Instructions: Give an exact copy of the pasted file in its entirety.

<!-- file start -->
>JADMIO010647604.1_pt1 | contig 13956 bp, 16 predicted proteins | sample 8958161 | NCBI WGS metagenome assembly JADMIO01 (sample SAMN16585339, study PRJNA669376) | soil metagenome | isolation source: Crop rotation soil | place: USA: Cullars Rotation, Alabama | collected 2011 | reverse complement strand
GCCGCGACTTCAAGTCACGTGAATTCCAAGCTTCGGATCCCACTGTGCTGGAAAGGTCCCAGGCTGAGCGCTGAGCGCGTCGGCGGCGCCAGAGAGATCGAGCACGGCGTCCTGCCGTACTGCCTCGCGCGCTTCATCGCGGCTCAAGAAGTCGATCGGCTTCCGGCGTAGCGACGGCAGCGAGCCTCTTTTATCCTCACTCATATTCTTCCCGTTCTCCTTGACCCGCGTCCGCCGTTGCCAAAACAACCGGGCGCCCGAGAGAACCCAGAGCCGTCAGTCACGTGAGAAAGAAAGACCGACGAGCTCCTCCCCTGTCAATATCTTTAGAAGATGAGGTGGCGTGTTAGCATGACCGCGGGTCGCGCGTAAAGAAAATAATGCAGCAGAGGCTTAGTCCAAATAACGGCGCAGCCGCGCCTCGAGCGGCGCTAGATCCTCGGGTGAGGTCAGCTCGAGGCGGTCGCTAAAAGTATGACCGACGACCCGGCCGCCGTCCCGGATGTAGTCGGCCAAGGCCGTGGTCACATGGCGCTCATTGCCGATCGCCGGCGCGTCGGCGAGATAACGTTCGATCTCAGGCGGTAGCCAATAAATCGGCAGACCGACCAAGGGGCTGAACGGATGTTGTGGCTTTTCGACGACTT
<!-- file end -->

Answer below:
>JADMIO010647604.1_pt1 | contig 13956 bp, 16 predicted proteins | sample 8958161 | NCBI WGS metagenome assembly JADMIO01 (sample SAMN16585339, study PRJNA669376) | soil metagenome | isolation source: Crop rotation soil | place: USA: Cullars Rotation, Alabama | collected 2011 | reverse complement strand
GCCGCGACTTCAAGTCACGTGAATTCCAAGCTTCGGATCCCACTGTGCTGGAAAGGTCCCAGGCTGAGCGCTGAGCGCGTCGGCGGCGCCAGAGAGATCGAGCACGGCGTCCTGCCGTACTGCCTCGCGCGCTTCATCGCGGCTCAAGAAGTCGATCGGCTTCCGGCGTAGCGACGGCAGCGAGCCTCTTTTATCCTCACTCATATTCTTCCCGTTCTCCTTGACCCGCGTCCGCCGTTGCCAAAACAACCGGGCGCCCGAGAGAACCCAGAGCCGTCAGTCACGTGAGAAAGAAAGACCGACGAGCTCCTCCCCTGTCAATATCTTTAGAAGATGAGGTGGCGTGTTAGCATGACCGCGGGTCGCGCGTAAAGAAAATAATGCAGCAGAGGCTTAGTCCAAATAACGGCGCAGCCGCGCCTCGAGCGGCGCTAGATCCTCGGGTGAGGTCAGCTCGAGGCGGTCGCTAAAAGTATGACCGACGACCCGGCCGCCGTCCCGGATGTAGTCGGCCAAGGCCGTGGTCACATGGCGCTCATTGCCGATCGCCGGCGCGTCGGCGAGATAACGTTCGATCTCAGGCGGTAGCCAATAAATCGGCAGACCGACCAAGGGGCTGAACGGATGTTGTGGCTTTTCGACGACTT